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Amanda and Becky Talk About Street Fighter, Part 3: Street Fighter III
by Amanda LaPergola | 12:27 pm, September 21st, 2012
This month, the Street Fighter series turns twenty-five making a lot of us feel extremely old. To celebrate this mile-stone, Becky Chambers, our resident video game expert, and Amanda LaPergola, our resident Street Fightologist (a title Amanda has given to herself), have sat down for a series of chats about the nature, function, and cultural impact of the series.
Last week, Becky and Amanda talked about the Street Fighter Alpha series, along with combos, bromance, and the practicality of blue nipple hearts. This week, they discuss Street Fighter III’s three iterations: New Generation, 2nd Impact, and 3rd Strike. Let’s join them now in an undisclosed chatroom as they talk about one of the darker chapters in the Street Fighter saga…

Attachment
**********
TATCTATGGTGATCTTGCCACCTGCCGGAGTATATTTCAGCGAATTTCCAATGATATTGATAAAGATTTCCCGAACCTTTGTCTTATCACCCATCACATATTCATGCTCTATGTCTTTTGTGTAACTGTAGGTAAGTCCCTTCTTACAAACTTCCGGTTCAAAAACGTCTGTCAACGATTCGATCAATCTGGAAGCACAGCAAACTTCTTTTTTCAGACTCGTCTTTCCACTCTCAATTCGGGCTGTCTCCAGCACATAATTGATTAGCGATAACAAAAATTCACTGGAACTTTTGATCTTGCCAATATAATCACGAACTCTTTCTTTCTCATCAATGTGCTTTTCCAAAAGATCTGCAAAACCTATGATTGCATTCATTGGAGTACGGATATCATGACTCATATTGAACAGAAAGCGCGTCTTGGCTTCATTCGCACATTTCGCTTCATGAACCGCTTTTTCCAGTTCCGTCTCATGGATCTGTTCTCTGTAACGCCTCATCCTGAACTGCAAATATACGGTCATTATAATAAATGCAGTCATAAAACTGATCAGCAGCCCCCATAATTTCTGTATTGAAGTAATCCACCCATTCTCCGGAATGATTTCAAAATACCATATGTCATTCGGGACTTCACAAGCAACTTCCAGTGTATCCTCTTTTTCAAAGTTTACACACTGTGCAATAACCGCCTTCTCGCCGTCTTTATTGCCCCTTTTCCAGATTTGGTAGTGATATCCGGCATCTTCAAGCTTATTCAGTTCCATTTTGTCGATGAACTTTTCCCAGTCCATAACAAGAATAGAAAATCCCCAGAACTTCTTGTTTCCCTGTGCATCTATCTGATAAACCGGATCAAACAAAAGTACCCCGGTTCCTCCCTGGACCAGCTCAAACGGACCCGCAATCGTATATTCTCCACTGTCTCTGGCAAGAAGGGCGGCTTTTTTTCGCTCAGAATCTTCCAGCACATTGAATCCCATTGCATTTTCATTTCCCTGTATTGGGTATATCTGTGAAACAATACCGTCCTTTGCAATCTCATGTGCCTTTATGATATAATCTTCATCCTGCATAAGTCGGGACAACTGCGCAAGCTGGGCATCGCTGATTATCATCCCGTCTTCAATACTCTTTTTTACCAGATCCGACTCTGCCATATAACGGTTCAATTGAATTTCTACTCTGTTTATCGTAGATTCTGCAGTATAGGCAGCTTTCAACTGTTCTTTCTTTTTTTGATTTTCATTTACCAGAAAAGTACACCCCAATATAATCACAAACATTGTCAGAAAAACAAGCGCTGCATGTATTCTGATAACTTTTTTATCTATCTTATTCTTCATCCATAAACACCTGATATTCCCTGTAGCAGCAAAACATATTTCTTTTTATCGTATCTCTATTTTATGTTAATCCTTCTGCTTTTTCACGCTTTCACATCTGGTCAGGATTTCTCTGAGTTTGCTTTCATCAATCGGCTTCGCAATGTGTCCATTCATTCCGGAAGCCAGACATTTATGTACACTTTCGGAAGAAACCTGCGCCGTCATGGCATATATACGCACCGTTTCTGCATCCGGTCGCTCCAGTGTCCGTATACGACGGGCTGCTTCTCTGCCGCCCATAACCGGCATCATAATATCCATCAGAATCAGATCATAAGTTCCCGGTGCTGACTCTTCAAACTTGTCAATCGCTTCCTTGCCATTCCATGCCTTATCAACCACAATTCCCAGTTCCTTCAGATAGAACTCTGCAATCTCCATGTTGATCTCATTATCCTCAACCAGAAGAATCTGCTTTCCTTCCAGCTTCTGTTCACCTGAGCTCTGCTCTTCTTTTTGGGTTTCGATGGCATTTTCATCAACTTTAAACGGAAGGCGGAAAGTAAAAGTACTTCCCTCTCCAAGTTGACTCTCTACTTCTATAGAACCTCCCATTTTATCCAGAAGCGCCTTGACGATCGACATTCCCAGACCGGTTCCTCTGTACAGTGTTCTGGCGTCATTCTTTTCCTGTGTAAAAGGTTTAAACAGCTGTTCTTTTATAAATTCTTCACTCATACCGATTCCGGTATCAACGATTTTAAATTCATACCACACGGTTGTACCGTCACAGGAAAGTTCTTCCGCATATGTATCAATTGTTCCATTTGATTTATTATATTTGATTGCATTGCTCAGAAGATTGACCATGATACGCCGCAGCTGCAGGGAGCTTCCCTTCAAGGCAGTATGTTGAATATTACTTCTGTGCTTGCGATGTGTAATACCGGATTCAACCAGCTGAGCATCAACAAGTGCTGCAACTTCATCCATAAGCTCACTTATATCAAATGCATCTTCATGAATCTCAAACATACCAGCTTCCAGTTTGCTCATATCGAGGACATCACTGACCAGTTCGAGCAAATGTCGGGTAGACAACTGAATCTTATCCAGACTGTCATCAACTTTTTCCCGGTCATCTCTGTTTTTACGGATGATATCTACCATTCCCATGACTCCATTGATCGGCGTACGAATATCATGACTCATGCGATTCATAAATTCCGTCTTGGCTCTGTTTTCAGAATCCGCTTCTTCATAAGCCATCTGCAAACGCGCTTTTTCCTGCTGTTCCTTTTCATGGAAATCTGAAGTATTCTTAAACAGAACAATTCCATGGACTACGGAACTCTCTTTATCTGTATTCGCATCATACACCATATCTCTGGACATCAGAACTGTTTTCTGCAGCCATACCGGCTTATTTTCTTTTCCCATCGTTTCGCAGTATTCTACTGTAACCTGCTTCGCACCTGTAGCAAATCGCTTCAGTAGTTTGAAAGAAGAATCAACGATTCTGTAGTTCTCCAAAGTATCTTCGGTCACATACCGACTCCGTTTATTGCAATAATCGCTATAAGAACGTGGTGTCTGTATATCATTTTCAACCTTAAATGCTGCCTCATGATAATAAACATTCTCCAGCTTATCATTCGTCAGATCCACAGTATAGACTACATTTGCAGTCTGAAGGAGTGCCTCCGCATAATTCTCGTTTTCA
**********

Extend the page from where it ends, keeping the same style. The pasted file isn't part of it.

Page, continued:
Amanda: Man, you ready to do this thing?
Becky: Super ready.
Amanda: Good, because of all the Street Fighter games, I think the III series are my least favorite. Unless you count those weird, polygonal EX games or that one horrendous game based on the movie. But I don’t.
Becky: I got my hands on 3rd Strike. The other two…well, they were only released on Dreamcast, as far as I can tell. I forgot Dreamcast was even a thing.
Amanda: Remember when Sega as a company was a thing?
Becky: I think that time is now referred to as “The Long Long Ago.”
Amanda: Sad, but true. Anyway, you are not missing out on much. Third Strike is a great game. New Generation and 2nd Impact are kind of ‘meh’.
Becky: So tell me of the first two games’ mediocrity. And start by explaining where the hell all the characters went.